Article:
Category archive: technology

Kiwi TV as we once knew it … Part three

Watching television was now beginning to be ingrained in the 60’s household social routine not entirely due to the magnetism of Ena Sharples and the Coronation Street’s Rover’s Return!

Waiting in the wings was Networking, the move of News to Auckland,  the advent of colour and the famous Philips K9 TV set and TV2’s first Telethon.

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Kiwi TV as we once knew it… Part two

Credit: ‘New Zealand Television – the first 25 years’, by Robert Boyd-Bell

The early television days were staffed by competent, experienced staff with mainly radio experience coping with second hand BBC equipment in small make shift studios with tape, lighting and telecine (film) operators in cramped uncomfortable cupboards/offices. Staff like Barry Warner, Colin Harrison, Geoff Eady, Robyn Petrie, Ian Hill, Stuart Murray and Russ Lambert and Bob Smith. We owe them so much.

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All I want for Christmas is…

First I must declare that I’m involved with Better Public Media, so it is very apparent what I want from television in New Zealand.

But I also want more for other sectors of the media, for I have drifted away from mainstream (linear, scheduled) television and have joined the Netflix generation.  When I drift back to Television New Zealand or TV3, these channels seem like foreign places, where narratives are jarringly interrupted by extended breaks of increasingly banal adverts.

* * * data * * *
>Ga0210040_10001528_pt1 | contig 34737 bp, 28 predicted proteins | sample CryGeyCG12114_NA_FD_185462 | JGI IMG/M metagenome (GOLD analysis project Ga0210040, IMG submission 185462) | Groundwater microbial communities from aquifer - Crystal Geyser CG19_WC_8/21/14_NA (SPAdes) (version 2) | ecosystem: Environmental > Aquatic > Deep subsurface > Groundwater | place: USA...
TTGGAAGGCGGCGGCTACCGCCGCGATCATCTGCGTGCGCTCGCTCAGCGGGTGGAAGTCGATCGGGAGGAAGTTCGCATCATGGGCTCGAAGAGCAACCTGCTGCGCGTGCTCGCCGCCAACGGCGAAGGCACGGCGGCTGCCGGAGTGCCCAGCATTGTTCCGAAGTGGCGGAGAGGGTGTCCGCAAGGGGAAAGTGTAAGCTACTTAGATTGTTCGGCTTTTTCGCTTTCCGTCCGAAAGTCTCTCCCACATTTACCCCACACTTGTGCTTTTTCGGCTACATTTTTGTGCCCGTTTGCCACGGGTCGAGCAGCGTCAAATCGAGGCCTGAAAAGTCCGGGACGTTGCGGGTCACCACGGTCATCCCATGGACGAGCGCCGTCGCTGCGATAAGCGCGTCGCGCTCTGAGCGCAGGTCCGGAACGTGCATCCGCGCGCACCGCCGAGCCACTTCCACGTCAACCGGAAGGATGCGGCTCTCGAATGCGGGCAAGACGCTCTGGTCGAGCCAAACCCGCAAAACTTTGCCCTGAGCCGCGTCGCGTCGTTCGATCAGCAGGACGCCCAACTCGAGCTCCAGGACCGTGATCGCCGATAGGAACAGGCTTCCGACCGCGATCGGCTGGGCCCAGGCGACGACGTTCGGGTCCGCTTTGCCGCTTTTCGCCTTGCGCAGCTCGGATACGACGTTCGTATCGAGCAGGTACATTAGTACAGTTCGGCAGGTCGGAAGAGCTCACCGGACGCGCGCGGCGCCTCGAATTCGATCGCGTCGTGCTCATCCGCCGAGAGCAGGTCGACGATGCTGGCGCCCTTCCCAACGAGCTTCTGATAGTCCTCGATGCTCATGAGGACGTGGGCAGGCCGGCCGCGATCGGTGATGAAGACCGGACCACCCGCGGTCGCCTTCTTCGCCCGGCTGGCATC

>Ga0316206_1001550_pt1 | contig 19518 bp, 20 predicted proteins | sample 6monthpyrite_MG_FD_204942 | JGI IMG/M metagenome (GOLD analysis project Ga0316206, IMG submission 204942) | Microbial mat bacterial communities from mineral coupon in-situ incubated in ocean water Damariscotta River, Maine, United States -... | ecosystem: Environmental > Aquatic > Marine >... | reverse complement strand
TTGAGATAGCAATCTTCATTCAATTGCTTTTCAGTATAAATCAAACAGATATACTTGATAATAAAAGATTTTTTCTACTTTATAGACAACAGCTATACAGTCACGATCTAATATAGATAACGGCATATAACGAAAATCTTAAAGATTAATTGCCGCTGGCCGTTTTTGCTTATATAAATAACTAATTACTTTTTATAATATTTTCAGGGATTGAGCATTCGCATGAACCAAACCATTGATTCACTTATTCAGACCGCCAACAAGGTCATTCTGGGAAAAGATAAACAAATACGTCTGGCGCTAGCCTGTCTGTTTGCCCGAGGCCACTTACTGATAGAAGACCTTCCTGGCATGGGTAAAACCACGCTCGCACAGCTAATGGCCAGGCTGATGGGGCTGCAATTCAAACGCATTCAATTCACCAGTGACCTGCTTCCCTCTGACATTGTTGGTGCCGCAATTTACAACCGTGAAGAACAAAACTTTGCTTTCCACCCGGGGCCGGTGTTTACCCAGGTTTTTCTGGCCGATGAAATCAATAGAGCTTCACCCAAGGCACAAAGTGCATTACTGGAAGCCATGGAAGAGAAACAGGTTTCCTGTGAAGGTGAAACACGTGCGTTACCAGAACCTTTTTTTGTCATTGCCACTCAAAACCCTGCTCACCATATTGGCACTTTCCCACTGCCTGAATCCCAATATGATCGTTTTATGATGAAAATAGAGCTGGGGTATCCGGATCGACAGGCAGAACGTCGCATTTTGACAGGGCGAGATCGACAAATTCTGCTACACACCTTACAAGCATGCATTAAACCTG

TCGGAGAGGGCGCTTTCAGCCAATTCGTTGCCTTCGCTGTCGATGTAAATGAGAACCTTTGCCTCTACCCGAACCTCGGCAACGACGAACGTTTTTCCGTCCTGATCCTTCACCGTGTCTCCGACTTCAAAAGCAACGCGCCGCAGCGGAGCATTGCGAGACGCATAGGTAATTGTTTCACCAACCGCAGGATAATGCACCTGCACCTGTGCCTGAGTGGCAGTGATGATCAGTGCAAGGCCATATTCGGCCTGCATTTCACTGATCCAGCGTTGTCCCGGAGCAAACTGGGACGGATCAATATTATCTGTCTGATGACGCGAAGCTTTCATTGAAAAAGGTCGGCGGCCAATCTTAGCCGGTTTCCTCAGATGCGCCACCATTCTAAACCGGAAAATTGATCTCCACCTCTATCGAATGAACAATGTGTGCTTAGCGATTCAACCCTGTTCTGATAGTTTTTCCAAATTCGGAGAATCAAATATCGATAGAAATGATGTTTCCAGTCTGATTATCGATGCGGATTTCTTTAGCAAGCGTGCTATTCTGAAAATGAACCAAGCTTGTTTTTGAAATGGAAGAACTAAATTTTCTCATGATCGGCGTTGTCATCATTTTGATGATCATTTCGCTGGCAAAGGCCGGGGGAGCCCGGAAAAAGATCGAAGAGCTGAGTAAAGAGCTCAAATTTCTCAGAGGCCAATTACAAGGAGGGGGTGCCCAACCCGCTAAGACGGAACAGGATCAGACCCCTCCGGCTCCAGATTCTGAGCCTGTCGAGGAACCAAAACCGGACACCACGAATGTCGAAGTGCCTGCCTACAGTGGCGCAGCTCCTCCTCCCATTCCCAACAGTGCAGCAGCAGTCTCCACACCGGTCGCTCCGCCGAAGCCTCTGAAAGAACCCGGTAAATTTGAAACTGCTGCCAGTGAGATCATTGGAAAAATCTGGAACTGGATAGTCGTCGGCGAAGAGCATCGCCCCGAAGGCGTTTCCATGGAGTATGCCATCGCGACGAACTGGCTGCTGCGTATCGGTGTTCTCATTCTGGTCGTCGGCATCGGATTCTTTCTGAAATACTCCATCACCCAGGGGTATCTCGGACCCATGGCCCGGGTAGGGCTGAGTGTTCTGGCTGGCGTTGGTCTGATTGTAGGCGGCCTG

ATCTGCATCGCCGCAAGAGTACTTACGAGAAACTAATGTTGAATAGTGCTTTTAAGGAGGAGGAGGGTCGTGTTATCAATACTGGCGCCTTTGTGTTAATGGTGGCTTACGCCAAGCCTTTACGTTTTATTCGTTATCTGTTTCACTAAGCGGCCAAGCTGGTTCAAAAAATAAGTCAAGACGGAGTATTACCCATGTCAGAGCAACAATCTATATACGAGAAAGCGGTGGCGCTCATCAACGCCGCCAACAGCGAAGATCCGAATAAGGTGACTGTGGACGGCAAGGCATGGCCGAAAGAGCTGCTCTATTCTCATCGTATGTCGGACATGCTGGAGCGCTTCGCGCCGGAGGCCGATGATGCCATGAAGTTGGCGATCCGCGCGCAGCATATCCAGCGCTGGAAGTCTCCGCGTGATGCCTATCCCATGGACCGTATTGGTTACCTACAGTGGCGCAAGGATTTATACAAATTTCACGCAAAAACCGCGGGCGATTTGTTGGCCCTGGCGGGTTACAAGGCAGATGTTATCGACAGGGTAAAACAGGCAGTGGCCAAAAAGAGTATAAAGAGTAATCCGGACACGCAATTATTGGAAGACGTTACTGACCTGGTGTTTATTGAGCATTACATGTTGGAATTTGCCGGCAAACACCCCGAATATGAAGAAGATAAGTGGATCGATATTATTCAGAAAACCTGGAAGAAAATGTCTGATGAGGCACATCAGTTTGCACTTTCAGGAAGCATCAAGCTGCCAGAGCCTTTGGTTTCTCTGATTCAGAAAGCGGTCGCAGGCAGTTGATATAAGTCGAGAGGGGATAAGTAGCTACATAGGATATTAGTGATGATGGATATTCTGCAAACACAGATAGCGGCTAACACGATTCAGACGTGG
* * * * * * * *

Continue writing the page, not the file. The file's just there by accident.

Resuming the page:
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Kiwi TV when it was full of promise…

It will seem mean to those who think the demise of TV3 is a shame, but I’m glad it’s gone and gladder still to see the beginning of the end of all television as we have come to know it. The dying distorted remnants of what was once an entertaining, informative and artistic public service has had its day after far too many years in expelling noisy, lingering death throes.

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Impeachment piffle…

The day  Congress decided to begin an impeachment inquiry into President  Donald Trump,  cable  news network MSNBC ran a  documentary  on  world-wide protests  by  millions of young people.  It featured the real life impacts of  climate change  almost everywhere in the world –  from  Paris where a  prolonged heatwave   had killed dozens,  to  Kabul, where determined  women marched (with  men guarding them),  and most pitifully, in little Guatemala.

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‘NO JUNK MAIL!’

Apart from people, letterboxes are the most pedestrian sights on any street.  Without a  second glance we walk past  every one except our own, which is perhaps the way things should be.  But like everything else  post-digital, letter boxes are no longer the proud receptacles of mail – handwritten letters, invitations, birthday  cards and their  more sombre messages of condolence.

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The typewriter rebellion is here!

Now here’s something an old hack would never have dreamt could happen: A typewriter revolution – typewriters reverentially dusted off from their obsolete past, and ushered into a welcoming  present, wreathed with terms like  the  ‘typosphere.’

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